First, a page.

COMMENTS (10 Comments, most recent shown first)

jgf704
One more comment about Morey and Cohen... I don't understand why their equation 3 would be right. Whenever I see equations, I try to check if expected results are recovered for simple cases. If the opposing pitcher is a league average pitcher (p_P = p_L), I would expect the predicted p_B.P (the event probability given a particular batter-pitcher matchup) would be equal to the nominal batter probability (p_B). But this is not the case. You get:

p_B.P = (p_B - p_L)/sqrt(2) + p_L

Am I missing something?
8:11 AM Dec 17th
 
jgf704
A couple points:

* I think it actually is possible that Morey and Cohen got ungodly high HR rates in some case. But I'm guessing this happened because they applied the wrong formula (i.e. they directly applied the Bill James / Dallas Adams formula, i.e. their equation 2).

* I was a bit confused by Bill's explanations in his two recent log5 articles. The formulas corresponding the explanations certainly give correct results, but I was confused nonetheless. I tried to flesh things out a little differently.

See post:

boards.billjamesonline.com/showthread.php?5839-Comments-on-LOG5
1:05 AM Dec 17th
 
studes
Dave, I lived in North Adams for a summer. If it's your favorite small town in America, I'm worried about you.
10:48 AM Dec 16th
 
rfleming
One wonders if a response will be forthcoming from the authors.

Certainly the third point can be handled easily by just agreeing that the wording should have been something like "although it parallels or was preceded by the work of Bradley-Terry."

The first point also seems to be just a transposing of numbers as tangotiger suggests. And so should result in an admission of such a mistake.

The second point seems the more problematical. It appears to be a hasty judgement or lazy bit of reading or work based on not looking fully at the data. This is where a response might be expected. But as I began by asking: will the authors even take notice?
9:46 AM Dec 16th
 
DaveFleming
MCLA is, in fact, located in North Adams, MA.

North Adams is one of my favorite small towns in America. No...that's not accurate. It's my favorite small town in America, full-stop.
5:23 PM Dec 14th
 
tangotiger
"meaning that log5 might estimate that Barry Bonds could be expected to hit 300 home runs in 500 AB if placed in a league resembling the 1920 NL with respect to HR%"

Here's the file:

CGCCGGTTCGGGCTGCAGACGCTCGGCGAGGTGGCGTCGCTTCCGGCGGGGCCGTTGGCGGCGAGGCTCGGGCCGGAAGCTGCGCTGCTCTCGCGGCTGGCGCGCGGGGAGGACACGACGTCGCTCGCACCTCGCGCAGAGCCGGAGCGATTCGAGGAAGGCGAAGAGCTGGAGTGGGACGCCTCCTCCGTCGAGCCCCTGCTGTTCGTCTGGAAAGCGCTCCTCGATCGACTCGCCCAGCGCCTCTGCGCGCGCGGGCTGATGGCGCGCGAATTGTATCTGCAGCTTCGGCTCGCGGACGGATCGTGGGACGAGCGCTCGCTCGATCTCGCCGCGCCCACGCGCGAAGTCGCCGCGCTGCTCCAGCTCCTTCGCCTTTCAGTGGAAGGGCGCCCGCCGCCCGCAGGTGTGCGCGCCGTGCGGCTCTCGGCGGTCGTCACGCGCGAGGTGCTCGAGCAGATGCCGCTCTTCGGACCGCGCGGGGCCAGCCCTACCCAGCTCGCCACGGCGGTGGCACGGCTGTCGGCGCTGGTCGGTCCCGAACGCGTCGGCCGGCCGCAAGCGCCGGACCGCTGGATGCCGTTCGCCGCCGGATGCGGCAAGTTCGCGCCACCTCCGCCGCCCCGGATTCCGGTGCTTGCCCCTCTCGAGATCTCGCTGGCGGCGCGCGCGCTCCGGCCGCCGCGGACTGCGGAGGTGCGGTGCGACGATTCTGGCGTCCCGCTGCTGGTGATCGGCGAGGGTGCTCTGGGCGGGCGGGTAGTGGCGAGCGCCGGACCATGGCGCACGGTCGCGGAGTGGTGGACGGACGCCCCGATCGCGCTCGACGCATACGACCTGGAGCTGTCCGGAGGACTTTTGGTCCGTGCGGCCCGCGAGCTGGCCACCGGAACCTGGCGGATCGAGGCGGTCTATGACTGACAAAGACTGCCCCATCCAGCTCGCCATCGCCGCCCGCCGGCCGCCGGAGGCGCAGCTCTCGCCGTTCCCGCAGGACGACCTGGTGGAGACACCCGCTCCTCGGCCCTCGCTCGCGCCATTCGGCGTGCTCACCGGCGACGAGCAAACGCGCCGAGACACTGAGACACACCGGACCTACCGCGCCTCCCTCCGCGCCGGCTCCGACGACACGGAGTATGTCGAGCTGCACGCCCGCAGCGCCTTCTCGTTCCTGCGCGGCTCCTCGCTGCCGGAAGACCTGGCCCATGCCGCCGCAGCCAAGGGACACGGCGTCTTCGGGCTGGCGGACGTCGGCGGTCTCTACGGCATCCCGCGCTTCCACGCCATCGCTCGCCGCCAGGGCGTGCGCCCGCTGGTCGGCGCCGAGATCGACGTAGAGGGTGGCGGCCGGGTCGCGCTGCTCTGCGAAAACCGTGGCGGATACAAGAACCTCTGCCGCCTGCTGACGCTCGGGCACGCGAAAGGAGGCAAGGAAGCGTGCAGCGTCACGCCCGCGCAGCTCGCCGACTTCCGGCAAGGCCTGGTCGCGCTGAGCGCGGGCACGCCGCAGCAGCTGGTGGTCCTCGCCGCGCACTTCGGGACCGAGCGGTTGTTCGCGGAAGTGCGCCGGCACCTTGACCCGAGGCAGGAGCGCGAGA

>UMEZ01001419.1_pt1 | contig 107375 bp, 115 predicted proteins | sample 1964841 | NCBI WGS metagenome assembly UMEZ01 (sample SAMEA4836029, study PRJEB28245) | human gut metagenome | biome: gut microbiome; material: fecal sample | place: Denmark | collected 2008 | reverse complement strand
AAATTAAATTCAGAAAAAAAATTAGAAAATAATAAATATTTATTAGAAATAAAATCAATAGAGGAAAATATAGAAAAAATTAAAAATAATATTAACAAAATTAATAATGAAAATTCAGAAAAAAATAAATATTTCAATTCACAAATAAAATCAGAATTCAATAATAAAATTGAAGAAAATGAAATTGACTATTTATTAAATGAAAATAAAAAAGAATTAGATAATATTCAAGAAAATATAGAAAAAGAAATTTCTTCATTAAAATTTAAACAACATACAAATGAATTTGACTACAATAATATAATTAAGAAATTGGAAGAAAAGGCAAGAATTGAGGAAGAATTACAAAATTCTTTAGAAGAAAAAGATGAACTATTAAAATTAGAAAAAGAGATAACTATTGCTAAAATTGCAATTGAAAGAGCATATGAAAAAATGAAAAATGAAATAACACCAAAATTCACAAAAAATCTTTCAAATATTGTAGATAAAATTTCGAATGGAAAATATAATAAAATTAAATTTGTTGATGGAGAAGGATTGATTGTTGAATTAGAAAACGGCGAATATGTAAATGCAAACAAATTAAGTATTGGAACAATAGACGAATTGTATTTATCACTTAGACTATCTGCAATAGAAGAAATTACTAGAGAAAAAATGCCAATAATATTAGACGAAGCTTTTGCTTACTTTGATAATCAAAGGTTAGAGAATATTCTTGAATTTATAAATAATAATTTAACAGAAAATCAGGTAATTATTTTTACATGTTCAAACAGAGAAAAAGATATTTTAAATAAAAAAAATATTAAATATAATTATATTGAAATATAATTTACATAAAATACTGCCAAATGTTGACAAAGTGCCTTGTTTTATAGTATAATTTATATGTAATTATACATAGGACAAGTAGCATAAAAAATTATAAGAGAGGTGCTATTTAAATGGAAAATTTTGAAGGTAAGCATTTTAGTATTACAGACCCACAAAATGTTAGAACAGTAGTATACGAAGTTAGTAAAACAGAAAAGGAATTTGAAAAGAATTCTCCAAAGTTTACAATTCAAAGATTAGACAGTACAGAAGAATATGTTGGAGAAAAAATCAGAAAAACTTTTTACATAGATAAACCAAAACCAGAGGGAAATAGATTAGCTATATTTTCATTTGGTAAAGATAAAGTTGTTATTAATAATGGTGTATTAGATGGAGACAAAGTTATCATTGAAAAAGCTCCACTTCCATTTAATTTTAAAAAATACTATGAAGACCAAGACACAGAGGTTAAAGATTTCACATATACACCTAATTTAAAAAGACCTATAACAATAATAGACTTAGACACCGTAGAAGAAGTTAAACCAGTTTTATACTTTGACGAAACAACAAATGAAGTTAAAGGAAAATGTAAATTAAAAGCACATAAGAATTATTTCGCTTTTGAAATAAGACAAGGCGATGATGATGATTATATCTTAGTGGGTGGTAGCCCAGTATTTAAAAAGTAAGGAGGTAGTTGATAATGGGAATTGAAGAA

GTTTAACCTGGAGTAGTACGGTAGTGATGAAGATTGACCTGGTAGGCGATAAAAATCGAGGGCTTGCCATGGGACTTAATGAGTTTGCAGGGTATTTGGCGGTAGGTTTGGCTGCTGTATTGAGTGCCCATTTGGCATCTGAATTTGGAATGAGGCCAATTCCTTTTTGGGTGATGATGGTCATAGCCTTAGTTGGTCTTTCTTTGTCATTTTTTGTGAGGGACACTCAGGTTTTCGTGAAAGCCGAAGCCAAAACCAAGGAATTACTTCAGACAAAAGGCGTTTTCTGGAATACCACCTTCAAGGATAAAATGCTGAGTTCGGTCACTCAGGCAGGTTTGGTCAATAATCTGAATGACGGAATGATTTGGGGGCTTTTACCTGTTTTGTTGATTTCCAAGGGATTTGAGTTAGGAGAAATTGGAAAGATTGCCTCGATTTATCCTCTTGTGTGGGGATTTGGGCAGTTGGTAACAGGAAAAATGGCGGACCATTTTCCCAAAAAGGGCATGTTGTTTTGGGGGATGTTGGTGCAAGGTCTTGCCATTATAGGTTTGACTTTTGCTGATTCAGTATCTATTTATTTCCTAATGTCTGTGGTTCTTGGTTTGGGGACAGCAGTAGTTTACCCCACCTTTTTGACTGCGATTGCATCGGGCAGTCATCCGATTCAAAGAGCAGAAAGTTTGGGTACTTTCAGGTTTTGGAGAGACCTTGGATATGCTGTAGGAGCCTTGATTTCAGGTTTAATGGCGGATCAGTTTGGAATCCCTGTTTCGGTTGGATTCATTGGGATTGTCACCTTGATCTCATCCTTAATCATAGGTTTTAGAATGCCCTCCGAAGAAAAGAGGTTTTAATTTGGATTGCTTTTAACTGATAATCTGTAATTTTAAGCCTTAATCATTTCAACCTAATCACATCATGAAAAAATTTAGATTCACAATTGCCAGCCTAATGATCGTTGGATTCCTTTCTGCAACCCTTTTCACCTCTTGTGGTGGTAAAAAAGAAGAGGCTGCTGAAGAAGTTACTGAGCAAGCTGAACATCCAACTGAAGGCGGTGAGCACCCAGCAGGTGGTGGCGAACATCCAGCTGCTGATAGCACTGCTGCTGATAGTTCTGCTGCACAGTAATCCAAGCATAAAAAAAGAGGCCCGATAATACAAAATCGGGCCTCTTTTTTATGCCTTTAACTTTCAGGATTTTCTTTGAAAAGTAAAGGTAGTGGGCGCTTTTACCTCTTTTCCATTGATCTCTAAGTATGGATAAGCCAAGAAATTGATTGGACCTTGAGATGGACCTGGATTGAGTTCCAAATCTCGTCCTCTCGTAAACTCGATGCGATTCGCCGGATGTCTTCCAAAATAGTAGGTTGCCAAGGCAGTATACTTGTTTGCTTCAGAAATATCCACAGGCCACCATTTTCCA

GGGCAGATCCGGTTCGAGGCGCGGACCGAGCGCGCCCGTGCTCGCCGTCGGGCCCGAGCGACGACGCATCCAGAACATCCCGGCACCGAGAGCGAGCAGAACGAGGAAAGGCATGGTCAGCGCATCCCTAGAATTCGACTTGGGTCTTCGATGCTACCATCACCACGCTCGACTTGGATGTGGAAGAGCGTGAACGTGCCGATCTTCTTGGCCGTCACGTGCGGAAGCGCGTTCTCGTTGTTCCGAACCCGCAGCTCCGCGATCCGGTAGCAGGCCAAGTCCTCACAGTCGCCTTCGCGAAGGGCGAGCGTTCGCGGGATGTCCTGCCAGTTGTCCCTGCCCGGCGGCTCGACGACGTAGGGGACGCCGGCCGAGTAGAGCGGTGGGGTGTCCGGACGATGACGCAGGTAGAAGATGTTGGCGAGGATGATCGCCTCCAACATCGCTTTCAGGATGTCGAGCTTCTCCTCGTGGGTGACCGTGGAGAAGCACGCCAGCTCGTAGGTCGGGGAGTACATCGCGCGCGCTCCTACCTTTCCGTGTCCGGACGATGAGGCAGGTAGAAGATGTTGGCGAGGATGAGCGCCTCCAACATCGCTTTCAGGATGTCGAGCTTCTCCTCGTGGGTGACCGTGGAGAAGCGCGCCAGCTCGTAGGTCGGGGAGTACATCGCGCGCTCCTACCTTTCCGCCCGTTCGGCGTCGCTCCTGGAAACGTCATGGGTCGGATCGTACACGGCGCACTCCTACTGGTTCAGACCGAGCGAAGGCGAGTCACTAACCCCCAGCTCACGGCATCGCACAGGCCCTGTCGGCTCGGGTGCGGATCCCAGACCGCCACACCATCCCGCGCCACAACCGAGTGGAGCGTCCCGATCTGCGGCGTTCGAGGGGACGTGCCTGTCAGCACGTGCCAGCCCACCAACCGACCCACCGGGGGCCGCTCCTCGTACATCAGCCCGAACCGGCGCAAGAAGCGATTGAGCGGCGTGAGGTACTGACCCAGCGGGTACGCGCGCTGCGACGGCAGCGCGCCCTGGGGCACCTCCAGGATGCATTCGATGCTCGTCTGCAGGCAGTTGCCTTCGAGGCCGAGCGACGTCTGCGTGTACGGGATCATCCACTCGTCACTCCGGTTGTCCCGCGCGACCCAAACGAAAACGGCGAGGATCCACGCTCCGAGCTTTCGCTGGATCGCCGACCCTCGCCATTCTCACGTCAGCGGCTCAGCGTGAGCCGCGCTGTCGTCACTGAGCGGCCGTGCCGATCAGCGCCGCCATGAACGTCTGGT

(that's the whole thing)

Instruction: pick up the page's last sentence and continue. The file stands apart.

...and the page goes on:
Bill is right. And I'll bet what the authors did was transpose the league average numbers! Instead of asking what would a guy who hit 70 HR in a league of .03 HR / AB do in a league with .01 HR/ AB (or whatever it was), it instead asked what would a guy who hit 70 HR in a league of .01 do instead in a league of .03! I'm sure they did something absurdly wrong like that.

Otherwise, as they noted, they have r=0.99 in all their data. You can't possibly have an outlier of this size and still have r=0.99.

Still reading...
1:57 PM Dec 14th
 
tangotiger
"However, this approach scales these binomial probabilities using a Z-score or standard score metric (mean?=?0, SD?=?1). These binomial probability Z-scores are then aggregated for the batter and the pitcher, and this aggregate is rescaled into the expected league average distribution"

This sounds like what Michael Shuckers does, transforming data to specific distributions, then untransforming them.

So far, the authors are bringing up valid points.

Still reading...​
1:50 PM Dec 14th
 
tangotiger
This part is true, and I've shown this in the context of hitters facing Pedro several years back:

"Specifically, this particular odds-ratio estimation strategy may be most effective when the true mean proportion of observed probabilities is.500 (the “5” in log5 is actually in reference to the.500 mean proportion), and when the relevant variables to be estimated are normally distributed around that mean. "

Specifically, if you applied log5 to OBP to each of Pedro's hitters, and added them up, you wouldn't end up with Pedro's OBP allowed. But, it's not too far off either. You'd be off by say .002 or something. Tiny bias.

Still reading...
1:48 PM Dec 14th
 
tangotiger
The article is here:

content.iospress.com/articles/journal-of-sports-analytics/jsa0005
1:44 PM Dec 14th
 
tangotiger
I remember seeing the headline of that article in the journal, and skipped over it, presuming the authors were going to simply give the reader a primer on Log5. Looks like I need to read it.

***

In terms of "invention" and "timeline", one can say that it is equivalent to Odds Ratio and Bradley-Terry. But one obviously can't say it was "based on" if it was done independently.

It would be like saying that Voros' DIPS was based on Bill's DER (defensive efficiency record). Or, you can say that it is equivalent to the flip side of DER.
12:18 PM Dec 14th